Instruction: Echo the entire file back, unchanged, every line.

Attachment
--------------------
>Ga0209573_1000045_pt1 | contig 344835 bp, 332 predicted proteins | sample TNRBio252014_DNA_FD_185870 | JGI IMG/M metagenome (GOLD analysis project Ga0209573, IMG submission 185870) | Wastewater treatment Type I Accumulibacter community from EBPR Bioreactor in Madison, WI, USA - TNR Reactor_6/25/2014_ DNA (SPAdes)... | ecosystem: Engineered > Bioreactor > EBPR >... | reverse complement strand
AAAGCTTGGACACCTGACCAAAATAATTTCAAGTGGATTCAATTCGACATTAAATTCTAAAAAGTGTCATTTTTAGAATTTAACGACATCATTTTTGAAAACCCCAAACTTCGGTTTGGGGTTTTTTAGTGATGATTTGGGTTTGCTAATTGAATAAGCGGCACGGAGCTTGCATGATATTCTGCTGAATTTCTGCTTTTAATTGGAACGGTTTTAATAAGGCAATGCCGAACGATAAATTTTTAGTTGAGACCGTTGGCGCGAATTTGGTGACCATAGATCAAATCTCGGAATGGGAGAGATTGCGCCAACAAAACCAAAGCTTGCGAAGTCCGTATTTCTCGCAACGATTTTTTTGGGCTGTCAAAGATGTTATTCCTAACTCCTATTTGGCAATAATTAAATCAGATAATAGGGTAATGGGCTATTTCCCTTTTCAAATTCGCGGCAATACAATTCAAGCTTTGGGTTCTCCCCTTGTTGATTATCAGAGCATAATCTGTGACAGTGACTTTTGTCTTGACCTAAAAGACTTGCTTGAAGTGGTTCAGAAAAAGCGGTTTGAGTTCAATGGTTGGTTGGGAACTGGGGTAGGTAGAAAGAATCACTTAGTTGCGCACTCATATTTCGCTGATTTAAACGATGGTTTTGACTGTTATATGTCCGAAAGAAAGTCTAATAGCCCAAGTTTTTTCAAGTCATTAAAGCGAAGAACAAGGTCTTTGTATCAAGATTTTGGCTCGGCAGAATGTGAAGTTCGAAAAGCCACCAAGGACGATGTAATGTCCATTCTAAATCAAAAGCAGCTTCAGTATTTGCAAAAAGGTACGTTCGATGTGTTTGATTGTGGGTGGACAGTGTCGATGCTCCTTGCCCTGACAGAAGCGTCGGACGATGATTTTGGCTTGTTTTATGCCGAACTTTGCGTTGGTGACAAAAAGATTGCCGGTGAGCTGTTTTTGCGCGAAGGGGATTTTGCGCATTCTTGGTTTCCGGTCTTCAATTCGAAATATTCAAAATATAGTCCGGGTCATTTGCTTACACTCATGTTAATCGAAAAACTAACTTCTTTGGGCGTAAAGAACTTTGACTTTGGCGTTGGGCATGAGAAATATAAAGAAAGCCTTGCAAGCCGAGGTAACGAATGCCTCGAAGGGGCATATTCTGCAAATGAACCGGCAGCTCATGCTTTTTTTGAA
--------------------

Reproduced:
>Ga0209573_1000045_pt1 | contig 344835 bp, 332 predicted proteins | sample TNRBio252014_DNA_FD_185870 | JGI IMG/M metagenome (GOLD analysis project Ga0209573, IMG submission 185870) | Wastewater treatment Type I Accumulibacter community from EBPR Bioreactor in Madison, WI, USA - TNR Reactor_6/25/2014_ DNA (SPAdes)... | ecosystem: Engineered > Bioreactor > EBPR >... | reverse complement strand
AAAGCTTGGACACCTGACCAAAATAATTTCAAGTGGATTCAATTCGACATTAAATTCTAAAAAGTGTCATTTTTAGAATTTAACGACATCATTTTTGAAAACCCCAAACTTCGGTTTGGGGTTTTTTAGTGATGATTTGGGTTTGCTAATTGAATAAGCGGCACGGAGCTTGCATGATATTCTGCTGAATTTCTGCTTTTAATTGGAACGGTTTTAATAAGGCAATGCCGAACGATAAATTTTTAGTTGAGACCGTTGGCGCGAATTTGGTGACCATAGATCAAATCTCGGAATGGGAGAGATTGCGCCAACAAAACCAAAGCTTGCGAAGTCCGTATTTCTCGCAACGATTTTTTTGGGCTGTCAAAGATGTTATTCCTAACTCCTATTTGGCAATAATTAAATCAGATAATAGGGTAATGGGCTATTTCCCTTTTCAAATTCGCGGCAATACAATTCAAGCTTTGGGTTCTCCCCTTGTTGATTATCAGAGCATAATCTGTGACAGTGACTTTTGTCTTGACCTAAAAGACTTGCTTGAAGTGGTTCAGAAAAAGCGGTTTGAGTTCAATGGTTGGTTGGGAACTGGGGTAGGTAGAAAGAATCACTTAGTTGCGCACTCATATTTCGCTGATTTAAACGATGGTTTTGACTGTTATATGTCCGAAAGAAAGTCTAATAGCCCAAGTTTTTTCAAGTCATTAAAGCGAAGAACAAGGTCTTTGTATCAAGATTTTGGCTCGGCAGAATGTGAAGTTCGAAAAGCCACCAAGGACGATGTAATGTCCATTCTAAATCAAAAGCAGCTTCAGTATTTGCAAAAAGGTACGTTCGATGTGTTTGATTGTGGGTGGACAGTGTCGATGCTCCTTGCCCTGACAGAAGCGTCGGACGATGATTTTGGCTTGTTTTATGCCGAACTTTGCGTTGGTGACAAAAAGATTGCCGGTGAGCTGTTTTTGCGCGAAGGGGATTTTGCGCATTCTTGGTTTCCGGTCTTCAATTCGAAATATTCAAAATATAGTCCGGGTCATTTGCTTACACTCATGTTAATCGAAAAACTAACTTCTTTGGGCGTAAAGAACTTTGACTTTGGCGTTGGGCATGAGAAATATAAAGAAAGCCTTGCAAGCCGAGGTAACGAATGCCTCGAAGGGGCATATTCTGCAAATGAACCGGCAGCTCATGCTTTTTTTGAA